RIP Jonghyun

Originally, I didn’t know if this would be appropriate to post on here. But I wanted to briefly talk about it because I was shocked at how much this situation impacted me, and as someone who wants to pursue a career in social/mental health services, I feel as if I have an obligation to talk about it.

Many of you probably already know that at one point in my life, I was obsessed with kpop. While many girls my age were crazy over the Jonas Brothers and whoever else was culturally relevant in 2009, my friends and I were busy fangirling over kpop bands. SHINee was one of the bands that fuelled my obsession. Even though I mostly stopped listening to kpop near the end of high school, the news of Jonghyun’s death had my friends and I (as well as the rest of the world) feeling completely shocked and heartbroken. As more details came out about his death, it made me feel frustrated and angry about the situations surrounding his death, but also deeply sad for the struggles that Jonghyun must have gone through.

It saddens me that depression and mental health still isn’t something that people take seriously. I’m not trying to downplay that though, I realize we are making strides towards ending that stigma, but I personally feel as if we still have a long way to go. Jonghyun had opened up to his doctor about depression and the doctor just told him it was a voice in his head that would go away. No!! Of course, I definitely don’t know Jonghyun personally, but I feel as angry as I would if someone I loved had received the same treatment. It angers me that someone would even think it’s okay to tell someone else that, when they came to you in confidence and trust! It is very sad that Jonghyun’s death was needed as a sort of wake up call to the nation that a person’s mental health is so important and central to everything else in their life.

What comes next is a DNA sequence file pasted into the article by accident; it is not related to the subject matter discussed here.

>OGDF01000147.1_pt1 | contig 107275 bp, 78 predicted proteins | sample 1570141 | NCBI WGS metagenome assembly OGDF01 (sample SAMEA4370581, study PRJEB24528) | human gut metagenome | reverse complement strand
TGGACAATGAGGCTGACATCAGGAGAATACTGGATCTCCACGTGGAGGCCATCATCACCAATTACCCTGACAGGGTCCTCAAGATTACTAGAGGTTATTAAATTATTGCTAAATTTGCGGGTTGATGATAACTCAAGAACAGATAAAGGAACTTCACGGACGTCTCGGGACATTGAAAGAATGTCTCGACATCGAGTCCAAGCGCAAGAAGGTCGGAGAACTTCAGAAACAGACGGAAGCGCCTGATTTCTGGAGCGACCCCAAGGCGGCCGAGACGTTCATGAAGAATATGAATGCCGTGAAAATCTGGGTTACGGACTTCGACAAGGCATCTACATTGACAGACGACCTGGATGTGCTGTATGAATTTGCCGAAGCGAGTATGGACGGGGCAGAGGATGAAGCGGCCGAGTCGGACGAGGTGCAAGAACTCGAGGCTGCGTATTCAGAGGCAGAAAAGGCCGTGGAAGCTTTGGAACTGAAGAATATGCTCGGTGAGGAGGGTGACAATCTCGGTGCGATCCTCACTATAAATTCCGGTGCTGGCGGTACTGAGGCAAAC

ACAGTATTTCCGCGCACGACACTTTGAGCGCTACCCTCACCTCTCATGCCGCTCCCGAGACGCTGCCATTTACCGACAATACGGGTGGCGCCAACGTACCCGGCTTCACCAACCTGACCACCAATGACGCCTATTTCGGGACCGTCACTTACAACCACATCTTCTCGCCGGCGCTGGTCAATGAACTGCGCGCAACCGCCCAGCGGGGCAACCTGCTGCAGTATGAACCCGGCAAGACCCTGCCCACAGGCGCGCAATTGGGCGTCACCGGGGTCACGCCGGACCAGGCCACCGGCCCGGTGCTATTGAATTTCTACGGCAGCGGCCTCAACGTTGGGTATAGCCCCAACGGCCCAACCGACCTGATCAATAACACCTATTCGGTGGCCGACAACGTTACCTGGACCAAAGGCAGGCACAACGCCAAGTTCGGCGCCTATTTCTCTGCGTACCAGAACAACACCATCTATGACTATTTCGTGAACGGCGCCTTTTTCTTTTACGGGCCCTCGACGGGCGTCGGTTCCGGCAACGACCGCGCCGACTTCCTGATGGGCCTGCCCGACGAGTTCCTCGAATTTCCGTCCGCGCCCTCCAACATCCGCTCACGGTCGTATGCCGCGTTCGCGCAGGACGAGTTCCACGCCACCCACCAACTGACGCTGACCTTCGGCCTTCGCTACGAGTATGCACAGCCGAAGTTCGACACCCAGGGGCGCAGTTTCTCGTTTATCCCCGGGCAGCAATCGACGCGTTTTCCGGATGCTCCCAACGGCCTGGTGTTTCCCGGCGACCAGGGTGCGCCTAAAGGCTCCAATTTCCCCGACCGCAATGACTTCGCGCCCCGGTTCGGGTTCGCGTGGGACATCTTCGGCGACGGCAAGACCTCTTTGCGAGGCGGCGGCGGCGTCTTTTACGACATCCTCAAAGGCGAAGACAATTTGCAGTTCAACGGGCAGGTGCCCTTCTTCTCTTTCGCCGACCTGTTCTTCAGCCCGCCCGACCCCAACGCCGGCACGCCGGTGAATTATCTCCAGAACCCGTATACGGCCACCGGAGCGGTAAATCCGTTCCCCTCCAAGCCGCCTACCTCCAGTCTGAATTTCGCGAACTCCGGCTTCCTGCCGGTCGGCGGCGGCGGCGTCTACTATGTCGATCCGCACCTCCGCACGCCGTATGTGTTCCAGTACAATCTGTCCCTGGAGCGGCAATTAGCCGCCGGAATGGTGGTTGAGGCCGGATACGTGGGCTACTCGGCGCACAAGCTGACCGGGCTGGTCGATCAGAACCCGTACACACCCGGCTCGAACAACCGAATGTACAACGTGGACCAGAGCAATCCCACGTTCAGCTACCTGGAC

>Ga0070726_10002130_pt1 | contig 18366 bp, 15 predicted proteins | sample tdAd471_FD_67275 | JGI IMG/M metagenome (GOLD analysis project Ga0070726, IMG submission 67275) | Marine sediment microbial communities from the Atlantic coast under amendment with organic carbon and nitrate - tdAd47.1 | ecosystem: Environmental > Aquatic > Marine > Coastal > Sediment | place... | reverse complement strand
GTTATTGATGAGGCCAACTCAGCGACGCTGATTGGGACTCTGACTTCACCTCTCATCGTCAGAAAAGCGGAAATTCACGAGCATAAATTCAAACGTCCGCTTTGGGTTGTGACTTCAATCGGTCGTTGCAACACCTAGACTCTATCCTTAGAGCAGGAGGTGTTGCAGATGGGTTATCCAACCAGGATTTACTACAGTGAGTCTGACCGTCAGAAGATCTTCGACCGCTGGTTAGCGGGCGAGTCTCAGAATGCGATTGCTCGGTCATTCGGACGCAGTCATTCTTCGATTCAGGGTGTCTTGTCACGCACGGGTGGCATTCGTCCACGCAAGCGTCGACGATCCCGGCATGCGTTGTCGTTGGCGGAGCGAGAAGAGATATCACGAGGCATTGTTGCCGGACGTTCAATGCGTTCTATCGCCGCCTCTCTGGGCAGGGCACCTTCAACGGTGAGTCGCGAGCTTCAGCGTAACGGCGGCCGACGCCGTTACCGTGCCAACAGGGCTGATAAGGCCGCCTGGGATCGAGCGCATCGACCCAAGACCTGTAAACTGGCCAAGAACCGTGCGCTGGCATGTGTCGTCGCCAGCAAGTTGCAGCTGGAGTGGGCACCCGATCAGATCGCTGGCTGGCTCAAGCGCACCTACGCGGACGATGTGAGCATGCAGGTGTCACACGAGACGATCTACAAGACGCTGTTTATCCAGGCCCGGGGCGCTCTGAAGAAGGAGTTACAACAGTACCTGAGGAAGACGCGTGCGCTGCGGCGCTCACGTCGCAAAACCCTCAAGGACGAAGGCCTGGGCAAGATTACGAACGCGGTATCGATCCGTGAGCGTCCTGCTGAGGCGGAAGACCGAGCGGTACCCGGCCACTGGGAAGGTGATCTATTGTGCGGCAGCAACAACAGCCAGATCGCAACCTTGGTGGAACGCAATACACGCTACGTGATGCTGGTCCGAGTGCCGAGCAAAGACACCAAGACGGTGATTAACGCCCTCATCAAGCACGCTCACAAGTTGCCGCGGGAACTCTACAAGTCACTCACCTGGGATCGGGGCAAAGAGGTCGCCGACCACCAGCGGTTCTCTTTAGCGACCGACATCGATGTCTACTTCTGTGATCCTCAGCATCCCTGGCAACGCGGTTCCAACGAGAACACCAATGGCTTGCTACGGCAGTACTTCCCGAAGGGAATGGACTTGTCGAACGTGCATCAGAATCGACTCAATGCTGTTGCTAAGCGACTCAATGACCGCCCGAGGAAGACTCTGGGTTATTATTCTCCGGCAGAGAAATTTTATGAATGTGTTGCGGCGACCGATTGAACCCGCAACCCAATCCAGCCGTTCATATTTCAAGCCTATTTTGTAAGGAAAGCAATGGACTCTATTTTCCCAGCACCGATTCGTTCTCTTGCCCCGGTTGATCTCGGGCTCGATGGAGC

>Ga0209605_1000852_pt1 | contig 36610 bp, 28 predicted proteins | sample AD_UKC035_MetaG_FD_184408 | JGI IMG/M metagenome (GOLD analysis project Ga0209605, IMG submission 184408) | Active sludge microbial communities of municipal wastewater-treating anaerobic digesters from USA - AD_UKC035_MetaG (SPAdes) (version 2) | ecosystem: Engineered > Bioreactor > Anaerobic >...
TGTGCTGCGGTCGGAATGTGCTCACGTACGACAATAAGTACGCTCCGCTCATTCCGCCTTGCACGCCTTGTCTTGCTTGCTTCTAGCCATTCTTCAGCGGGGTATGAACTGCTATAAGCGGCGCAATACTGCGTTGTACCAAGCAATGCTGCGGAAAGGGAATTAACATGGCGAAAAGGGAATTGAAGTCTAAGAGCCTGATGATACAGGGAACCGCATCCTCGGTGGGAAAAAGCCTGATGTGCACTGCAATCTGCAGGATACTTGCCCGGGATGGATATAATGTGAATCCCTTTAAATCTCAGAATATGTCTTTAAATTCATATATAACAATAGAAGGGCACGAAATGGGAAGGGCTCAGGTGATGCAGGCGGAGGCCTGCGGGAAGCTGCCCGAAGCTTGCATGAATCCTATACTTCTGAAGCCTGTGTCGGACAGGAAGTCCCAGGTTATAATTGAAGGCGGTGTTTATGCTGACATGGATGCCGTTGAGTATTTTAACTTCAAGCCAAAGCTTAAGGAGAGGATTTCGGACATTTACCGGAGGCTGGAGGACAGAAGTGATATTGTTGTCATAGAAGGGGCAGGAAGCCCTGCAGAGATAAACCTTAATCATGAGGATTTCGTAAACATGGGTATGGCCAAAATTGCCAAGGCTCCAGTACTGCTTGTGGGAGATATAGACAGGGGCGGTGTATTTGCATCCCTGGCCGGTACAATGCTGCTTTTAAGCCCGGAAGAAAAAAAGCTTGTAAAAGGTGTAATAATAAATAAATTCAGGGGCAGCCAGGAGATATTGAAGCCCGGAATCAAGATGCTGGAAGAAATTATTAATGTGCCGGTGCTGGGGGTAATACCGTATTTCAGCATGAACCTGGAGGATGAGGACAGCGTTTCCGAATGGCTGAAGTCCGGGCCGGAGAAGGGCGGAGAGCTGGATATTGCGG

I am not a trained professional by any means, but it doesn’t take someone with a doctorate degree to reach out to someone who is in trouble. Look for warning signs in your loved ones. Don’t just let them know you are there for them. Actively check up on them if you are concerned with their words or actions. Help them get help. And don’t wait to let the people in your life know how important they are to you. Tell them now. Tell people you love and care for them and that they make a difference in your life, because life is too short to be full of pride.

I just wanted to share something I learned in one of my classes this semester. It is called Mental Health First Aid, and I feel like they are just basic steps that anyone can use to help them approach someone they are concerned about, or the first steps that can help someone who has asked you for help. The steps are remembered by the acronym ALGEE, but they don’t have to be performed in that order.

  • Assess the risk
  • Listen non-judgementally
  • Give reassurance and information
  • Encourage the person to get appropriate professional help
  • Encourage self-help strategies

Please know that you are important and that you matter. The world would not be what it is today if it was not for you. Rest in peace Kim Jonghyun. Thank you for giving me years of happiness, even when you were suffering. You did well.

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💖, B

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